How do I choose the right insulin pump?

The world of insulin pumps continues to evolve, which is great news for us living with diabetes. But that constant evolution can make it hard to know what to look for when considering which pump to choose. In this quick post, I'll help you make sense of a couple very important things that you may not considered.

It's important to know that you have a choice when shopping for a pump. There are a number of pumps on the market, and you should evaluate each of them to see which one fits you and your lifestyle best.

Choosing an insulin pump: where to start?

Your doctor and care team need to be on board with the decision to investigate pumping, and they'll often be the first place to start. Above and beyond that, each pump company has a large group of sales reps and clinicians that are happy to meet with you and help you learn more about their pump. They are often very knowledgeable about pump therapy in general, and can help you understand how pumping might help you with your diabetes management. Take advantage of this education.

Keep the following in mind when starting to shop for an insulin pump.

Some health insurance companies have preferred pumps, and that may force your hand from a financial standpoint.

  1. Each pump company can evaluate your insurance coverage, specific to their pump, at no cost or obligation. Take advantage of this service. They'll be able to tell you what your out of pocket expense will be, both for the initial pump purchase and for the ongoing supplies.
  2. If you don't have insurance, most pump companies offer a slight discount for cash purchases.

What to consider when choosing an insulin pump

There are two important things to consider when choosing an insulin pump: its insulin capacity and maximum meal bolus.

Insulin Capacity. You should choose a pump that can hold about three days worth of insulin. Three days is the typical lifespan of an infusion set (the part that connects to you), and it's common to change it and your insulin cartridge/reservoir all at the same time.

You also want to have a little extra 'wiggle room' in there. You never know when you'll need to use some extra insulin, whether that's for troubleshooting something, dealing with a stubborn high blood sugar, or just splurging on a few extra carbs that day. Running out of insulin before you intended to will throw a major monkey wrench into your plans.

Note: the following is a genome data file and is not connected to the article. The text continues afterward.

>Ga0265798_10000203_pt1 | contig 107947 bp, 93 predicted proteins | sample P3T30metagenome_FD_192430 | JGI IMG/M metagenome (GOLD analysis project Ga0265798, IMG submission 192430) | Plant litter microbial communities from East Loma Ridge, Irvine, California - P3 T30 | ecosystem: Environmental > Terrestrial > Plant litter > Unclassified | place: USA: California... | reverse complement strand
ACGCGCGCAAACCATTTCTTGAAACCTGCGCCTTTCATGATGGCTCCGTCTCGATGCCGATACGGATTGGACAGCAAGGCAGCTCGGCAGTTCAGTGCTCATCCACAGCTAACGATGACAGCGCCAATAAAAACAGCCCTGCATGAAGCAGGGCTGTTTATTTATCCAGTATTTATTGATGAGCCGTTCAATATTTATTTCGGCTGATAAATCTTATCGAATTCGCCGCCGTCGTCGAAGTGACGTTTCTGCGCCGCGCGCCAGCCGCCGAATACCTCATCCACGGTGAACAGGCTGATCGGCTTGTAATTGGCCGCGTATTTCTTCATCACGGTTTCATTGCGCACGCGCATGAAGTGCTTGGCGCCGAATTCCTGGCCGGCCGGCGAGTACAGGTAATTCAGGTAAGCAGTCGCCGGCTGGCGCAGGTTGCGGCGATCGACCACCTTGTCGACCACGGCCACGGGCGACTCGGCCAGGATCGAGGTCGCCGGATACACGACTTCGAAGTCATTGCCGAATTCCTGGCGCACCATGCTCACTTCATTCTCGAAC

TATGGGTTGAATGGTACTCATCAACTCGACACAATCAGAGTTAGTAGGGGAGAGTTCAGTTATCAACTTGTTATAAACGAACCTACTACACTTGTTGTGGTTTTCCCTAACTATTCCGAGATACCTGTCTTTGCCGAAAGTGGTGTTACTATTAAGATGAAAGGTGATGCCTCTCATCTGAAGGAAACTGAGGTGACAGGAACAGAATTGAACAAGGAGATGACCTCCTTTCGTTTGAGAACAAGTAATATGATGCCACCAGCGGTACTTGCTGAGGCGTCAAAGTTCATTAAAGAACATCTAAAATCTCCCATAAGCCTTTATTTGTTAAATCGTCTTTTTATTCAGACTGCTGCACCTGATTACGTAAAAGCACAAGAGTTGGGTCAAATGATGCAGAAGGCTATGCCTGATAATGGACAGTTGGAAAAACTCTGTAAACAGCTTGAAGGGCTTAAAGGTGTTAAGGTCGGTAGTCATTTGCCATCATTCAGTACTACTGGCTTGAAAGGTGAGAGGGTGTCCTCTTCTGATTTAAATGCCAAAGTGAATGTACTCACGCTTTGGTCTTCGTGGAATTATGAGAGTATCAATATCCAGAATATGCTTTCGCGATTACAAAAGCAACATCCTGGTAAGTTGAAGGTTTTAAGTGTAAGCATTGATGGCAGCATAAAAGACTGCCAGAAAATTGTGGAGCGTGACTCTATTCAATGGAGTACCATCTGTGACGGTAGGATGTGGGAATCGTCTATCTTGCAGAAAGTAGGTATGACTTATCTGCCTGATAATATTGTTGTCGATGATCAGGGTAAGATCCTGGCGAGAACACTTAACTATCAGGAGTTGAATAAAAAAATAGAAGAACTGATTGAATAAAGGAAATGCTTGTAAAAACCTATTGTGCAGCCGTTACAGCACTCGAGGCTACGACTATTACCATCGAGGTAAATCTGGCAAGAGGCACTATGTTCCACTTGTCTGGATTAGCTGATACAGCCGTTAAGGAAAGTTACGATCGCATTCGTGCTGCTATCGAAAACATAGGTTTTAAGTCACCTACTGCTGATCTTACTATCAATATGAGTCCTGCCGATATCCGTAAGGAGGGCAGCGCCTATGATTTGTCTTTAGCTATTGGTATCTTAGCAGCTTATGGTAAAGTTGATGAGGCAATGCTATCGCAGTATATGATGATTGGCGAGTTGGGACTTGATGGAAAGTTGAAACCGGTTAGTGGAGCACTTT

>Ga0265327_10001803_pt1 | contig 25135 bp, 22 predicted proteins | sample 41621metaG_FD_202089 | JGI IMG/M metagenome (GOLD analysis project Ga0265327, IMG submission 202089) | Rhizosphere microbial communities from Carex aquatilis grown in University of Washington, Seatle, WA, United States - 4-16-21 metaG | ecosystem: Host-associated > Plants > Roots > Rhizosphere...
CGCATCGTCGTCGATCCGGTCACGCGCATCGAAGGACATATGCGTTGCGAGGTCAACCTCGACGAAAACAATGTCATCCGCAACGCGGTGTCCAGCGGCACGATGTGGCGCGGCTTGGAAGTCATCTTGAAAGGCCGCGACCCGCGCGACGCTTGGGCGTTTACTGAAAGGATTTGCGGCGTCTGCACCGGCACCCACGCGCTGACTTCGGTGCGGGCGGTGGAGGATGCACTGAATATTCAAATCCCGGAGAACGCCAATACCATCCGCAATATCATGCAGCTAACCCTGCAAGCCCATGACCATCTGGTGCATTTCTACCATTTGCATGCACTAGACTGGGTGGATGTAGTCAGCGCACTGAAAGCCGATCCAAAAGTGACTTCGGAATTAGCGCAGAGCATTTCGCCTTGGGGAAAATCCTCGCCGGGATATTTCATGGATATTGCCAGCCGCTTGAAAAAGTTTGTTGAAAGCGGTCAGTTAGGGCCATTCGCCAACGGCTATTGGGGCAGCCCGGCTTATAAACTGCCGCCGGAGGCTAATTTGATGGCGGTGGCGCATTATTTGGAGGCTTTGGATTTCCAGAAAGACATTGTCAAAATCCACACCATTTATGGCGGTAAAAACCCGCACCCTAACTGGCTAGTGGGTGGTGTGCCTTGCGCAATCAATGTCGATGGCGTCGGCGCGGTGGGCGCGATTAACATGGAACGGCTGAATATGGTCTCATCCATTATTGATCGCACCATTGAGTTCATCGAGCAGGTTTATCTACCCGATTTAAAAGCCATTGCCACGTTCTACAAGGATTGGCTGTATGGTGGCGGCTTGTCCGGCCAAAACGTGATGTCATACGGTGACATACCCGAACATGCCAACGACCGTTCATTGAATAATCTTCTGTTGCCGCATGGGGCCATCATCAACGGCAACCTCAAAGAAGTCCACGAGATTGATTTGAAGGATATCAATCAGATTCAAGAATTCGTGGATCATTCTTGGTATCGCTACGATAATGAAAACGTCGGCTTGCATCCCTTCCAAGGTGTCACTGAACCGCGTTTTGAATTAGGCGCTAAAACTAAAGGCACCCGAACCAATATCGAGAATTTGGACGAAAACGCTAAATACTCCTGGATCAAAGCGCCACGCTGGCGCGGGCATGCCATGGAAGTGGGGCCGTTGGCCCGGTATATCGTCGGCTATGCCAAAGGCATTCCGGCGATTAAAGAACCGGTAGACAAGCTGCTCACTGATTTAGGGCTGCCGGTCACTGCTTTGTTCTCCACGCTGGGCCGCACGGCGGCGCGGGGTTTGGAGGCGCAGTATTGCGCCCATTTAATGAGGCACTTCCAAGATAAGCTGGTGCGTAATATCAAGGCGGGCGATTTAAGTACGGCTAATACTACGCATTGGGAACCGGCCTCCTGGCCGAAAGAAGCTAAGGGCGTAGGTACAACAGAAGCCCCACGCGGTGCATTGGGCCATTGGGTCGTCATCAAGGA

Here is the insulin capacity for three insulin pumps available today.

  • Animas OneTouch Ping. Can hold 200 units
  • Medtronic Paradigm Revel. Can hold 300 units
  • OmniPod. Can hold 200 units

Note: You do not have to fill any of these to capacity. Fill them enough to get you through about three days (and a little extra).

Maximum Meal Bolus. For those that use a lot of insulin, you want to be sure that your pump can accommodate your insulin delivery needs. Each pump has a limit on how much insulin it can deliver in a single bolus (that would be how much you might take for a single meal). If you often require more than this limit, this fancy new tool will quickly become a pain in the butt.

Here are the bolus limits for three insulin pumps on the market today.

  • OmniPod Bolus Limit. 30 Units
  • Medtronic Paradigm Revel. 25 Units
  • Animas OneTouch Ping. 35 Units

Insulin pumps are not for everyone

You have to do what works best for you. There are plenty of people out there who will tell you that you're not doing well enough unless you're using an insulin pump. Don't listen to them. If you're doing fine on shots, there is no reason to change. In the end, a pump is just another way to deliver insulin.

That being said, a pump can help you solve particular problems or trouble spots in your management. Pump therapy is worth learning more about. Knowledge will help you make an educated decision that is right for you. I could go on and on about many of these topics, and I hope to do so in future posts. If you have any specific questions, please let us know and I'll do my best to answer them.

About Scott K Johnson

Scott was diagnosed with type 1 diabetes in 1980. Since 2004, he has been writing about his successes and struggles with diabetes. Connect with Scott on The Diabetes Collective and on Twitter.


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